However, this process does involve a kind of overall, integrative synthesis--the topic of our 'metaphysical gene' series here.  At some point, for an amateur like me at least, it just feels right as a unit.  Each individual change may then be examined and re-modified, but only in the context of the new whole.  For me, it feels as if I have seen the many parts of both the original and the bits I've changed, or other bits I might change, or alternatives in the context of the overall product, just as the original poet had an original, whole in mind.  That is, there is a kind of gestalt change of the whole, not its separated parts, each of which have their own strong and weak points, otherwise unrelated to that overall gestalt.

In my next post, I'll try to  provide some genetically specific examples of the sorts of facts we have in our science, that we know are true, but that we may not be integrating into the kind of gestalt that I've been discussing here.  Perhaps, in a way similar to other changes in science, concentrating on these separate, not obviously similar, facts may help stimulate a whole new picture.

But as I've said already in this 'Metaphysical' series, perhaps the fragmented nature of what we see is, as they say, what there is: perhaps thinking we'll have, or even that we need, a new Darwinian insight, is romantic thinking.  Perhaps life is just a causally messy phenomenon, not one we can unite with a grand synthesis.  Perhaps causal prediction won't turn out to be precise in our field as it is (or at least seems to an outsider to be) in physics.  Maybe life is already the doggerel we've been dealt!

Meanwhile, try it yourself!
If you look again at my tinkered verses in yesterday's post, or even try do do the same yourself with some favorite verse (or take one of my choices and change it in a very different way), perhaps you can get a sense of what I'm trying to convey about the nature of synthesis, how changes are brought about when it must be done in the whole, and with many equivalents, and so on.

Just pick some verse and in a word processor copy it so you can see both versions at the same time. Then with some objective, start modifying, one word or phrase at the time.  Try to keep the meter, basic sounds and stresses, and even the flow of the logic similar, but give it a whole different meaning. In my experience, it's a good kind of enjoyable brain exercise, if nothing else.  It forces you to try to see a whole 'above' its parts, a synthesis one might say, and then make it a different but still functioning kind of 'whole'.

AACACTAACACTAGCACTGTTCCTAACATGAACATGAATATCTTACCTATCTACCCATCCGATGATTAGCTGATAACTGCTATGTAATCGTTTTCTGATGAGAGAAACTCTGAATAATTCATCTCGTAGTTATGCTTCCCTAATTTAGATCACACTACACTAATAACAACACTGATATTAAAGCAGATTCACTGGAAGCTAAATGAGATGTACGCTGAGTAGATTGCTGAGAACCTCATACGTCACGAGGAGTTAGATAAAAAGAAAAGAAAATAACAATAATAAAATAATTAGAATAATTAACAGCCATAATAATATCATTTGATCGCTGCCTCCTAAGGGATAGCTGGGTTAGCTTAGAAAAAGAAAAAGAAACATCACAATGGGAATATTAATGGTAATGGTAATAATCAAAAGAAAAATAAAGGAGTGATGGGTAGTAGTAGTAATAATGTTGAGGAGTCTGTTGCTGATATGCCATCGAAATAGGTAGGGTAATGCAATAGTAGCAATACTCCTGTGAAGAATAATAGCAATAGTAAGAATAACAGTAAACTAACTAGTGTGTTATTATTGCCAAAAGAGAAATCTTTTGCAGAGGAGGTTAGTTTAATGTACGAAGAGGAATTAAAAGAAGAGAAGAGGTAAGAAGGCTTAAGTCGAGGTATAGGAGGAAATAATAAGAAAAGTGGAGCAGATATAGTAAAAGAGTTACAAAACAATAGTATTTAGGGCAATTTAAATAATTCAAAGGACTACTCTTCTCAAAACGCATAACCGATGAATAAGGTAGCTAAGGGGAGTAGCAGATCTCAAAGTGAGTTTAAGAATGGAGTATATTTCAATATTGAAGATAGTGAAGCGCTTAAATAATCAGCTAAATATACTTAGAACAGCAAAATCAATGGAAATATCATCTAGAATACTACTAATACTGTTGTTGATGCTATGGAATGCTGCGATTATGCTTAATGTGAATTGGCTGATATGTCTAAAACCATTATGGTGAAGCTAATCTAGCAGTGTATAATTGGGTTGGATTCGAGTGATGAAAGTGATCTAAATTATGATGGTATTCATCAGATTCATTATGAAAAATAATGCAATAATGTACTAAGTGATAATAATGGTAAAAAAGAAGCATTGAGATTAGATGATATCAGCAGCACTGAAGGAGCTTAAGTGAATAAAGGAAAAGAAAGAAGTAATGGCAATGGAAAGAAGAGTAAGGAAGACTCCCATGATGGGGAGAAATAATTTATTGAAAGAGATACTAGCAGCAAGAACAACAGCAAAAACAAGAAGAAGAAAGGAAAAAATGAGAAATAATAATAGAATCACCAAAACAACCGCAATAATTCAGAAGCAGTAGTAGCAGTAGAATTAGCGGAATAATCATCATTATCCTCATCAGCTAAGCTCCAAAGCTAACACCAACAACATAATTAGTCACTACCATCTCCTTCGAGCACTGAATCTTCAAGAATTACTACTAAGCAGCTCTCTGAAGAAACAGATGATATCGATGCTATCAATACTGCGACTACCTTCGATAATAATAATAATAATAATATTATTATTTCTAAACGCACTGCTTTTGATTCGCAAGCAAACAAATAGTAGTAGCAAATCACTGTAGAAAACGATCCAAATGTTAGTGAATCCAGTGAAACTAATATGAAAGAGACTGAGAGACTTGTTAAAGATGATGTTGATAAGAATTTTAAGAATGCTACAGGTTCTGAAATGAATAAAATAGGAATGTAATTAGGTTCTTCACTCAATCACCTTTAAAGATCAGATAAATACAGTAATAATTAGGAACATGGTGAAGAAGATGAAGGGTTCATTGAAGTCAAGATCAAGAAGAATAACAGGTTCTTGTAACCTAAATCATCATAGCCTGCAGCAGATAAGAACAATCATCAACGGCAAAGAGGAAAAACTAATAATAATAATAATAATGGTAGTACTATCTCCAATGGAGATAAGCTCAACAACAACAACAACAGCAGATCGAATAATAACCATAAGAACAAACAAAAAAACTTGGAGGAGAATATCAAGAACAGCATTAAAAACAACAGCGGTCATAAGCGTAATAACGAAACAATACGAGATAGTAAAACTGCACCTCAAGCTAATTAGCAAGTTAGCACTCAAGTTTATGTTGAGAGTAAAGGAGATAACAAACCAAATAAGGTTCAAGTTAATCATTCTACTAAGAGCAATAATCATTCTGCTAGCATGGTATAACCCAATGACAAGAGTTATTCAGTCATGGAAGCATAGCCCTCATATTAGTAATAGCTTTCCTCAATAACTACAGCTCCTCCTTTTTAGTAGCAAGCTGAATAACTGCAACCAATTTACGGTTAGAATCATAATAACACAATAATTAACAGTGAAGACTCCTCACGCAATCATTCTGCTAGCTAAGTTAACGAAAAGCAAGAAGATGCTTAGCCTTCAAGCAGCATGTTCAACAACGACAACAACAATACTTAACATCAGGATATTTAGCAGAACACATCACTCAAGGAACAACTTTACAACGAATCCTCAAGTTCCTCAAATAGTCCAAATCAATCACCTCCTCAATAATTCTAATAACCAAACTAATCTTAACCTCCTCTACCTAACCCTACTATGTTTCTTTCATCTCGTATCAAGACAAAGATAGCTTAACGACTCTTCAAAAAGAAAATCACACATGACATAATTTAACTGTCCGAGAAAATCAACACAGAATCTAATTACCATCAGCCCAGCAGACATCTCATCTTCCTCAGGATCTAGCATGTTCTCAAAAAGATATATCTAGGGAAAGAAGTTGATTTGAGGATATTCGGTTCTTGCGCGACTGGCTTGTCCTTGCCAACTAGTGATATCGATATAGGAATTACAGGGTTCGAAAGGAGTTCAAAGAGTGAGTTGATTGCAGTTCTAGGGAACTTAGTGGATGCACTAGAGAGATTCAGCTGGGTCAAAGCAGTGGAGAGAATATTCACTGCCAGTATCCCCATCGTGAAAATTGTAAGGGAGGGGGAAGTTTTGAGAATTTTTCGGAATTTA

In any case, in my next post I'll try to be clearer about the sorts of facts (the current version of the verse, so to speak) that we face in genetics today.

Saturday, December 24, 2016

A Season's diversion

Odes to the Season (sort of) 

Wikimedia commons images:Chrismas Magic 2008 - panoramio.jpg

The CRISPR's frustration
Pace Joyce Kilmer: Trees
I think that I shall never see
A gene as lovely as a tree.
A gene whose histones’ mouth is pres’d
‘Gainst coiled enhancer’s flowing twist;
A tree that links its genes all day,
For lofting leafy arms to splay;
No gene alone in Summer bears
A nested interaction’s fare;  
Upon whose basis shape is lain;
Who intimately breathes the rain.
Genes are named by fools like me,
But lonely genes can’t make a tree.

How do I leaf thee?
After Elizabeth Barrett Browning: Sonnet 43
How to I leaf thee?  Let me count the ways.
I leaf thee to the depth and breadth and height
My bows can reach, when flow’ring out of sight
For the ends of branching in ideal place.
I leaf thee to the level of every day’s
Most quiet need, by shade in clearing’s light.
I leaf thee fully, as my stomates’ right
I leaf thee petally, as I've ta’en from phloem.
I leaf thee with the pollen put to use
In my old grafts, and with my saplings’ fronds.
I leaf thee with a leaf I’m doomed to lose
With my lost seas’ns.  I leaf thee with the branch,
Stems, tips, of all my life; and, if Ground choose,
I shall but mulch thee better after death.

Instructor's lament
After Emily Dickinson: I am Nobody
I'm nobody!  Who are you?
Have you no funding, too?
Then there's a pair of us--don't tell!
They'd banish us--to teach!

How dreary to be somebody!
How pander, like a fraud
To boast your name the livelong day
To the reviewing bawd!

....And finally, here's another adulteration, that we might read, even in a season for joy, a thought for our ecologically destructive age:
Forest, Osaka, Japan.  Source: Wikimedia images

After HW Longfellow: Evangeline (opening lines)
This is the foresters’ evil,
The sawing of pines and the hemlocks,
Once bearded with moss, and in garments green, that indistinct in the twilight,
Stood like Druids of old; but now with voices sad and prophetic,
Sounding like harpers' howl, weep tears that rest on their bosoms.
Loud from its raucous cuttings, the deep-voiced neighboring ocean
Hears, and in accents disconsolate answers the wail of the forest.
This was the forest primeval; but where are the hearts that beneath it
Leaped like the roe, when he heard in the woodland the oncoming humans?
Where is the thatched-wild vista, then home of a Halcyon fauna?

Source: Holly Wreath: Wiki images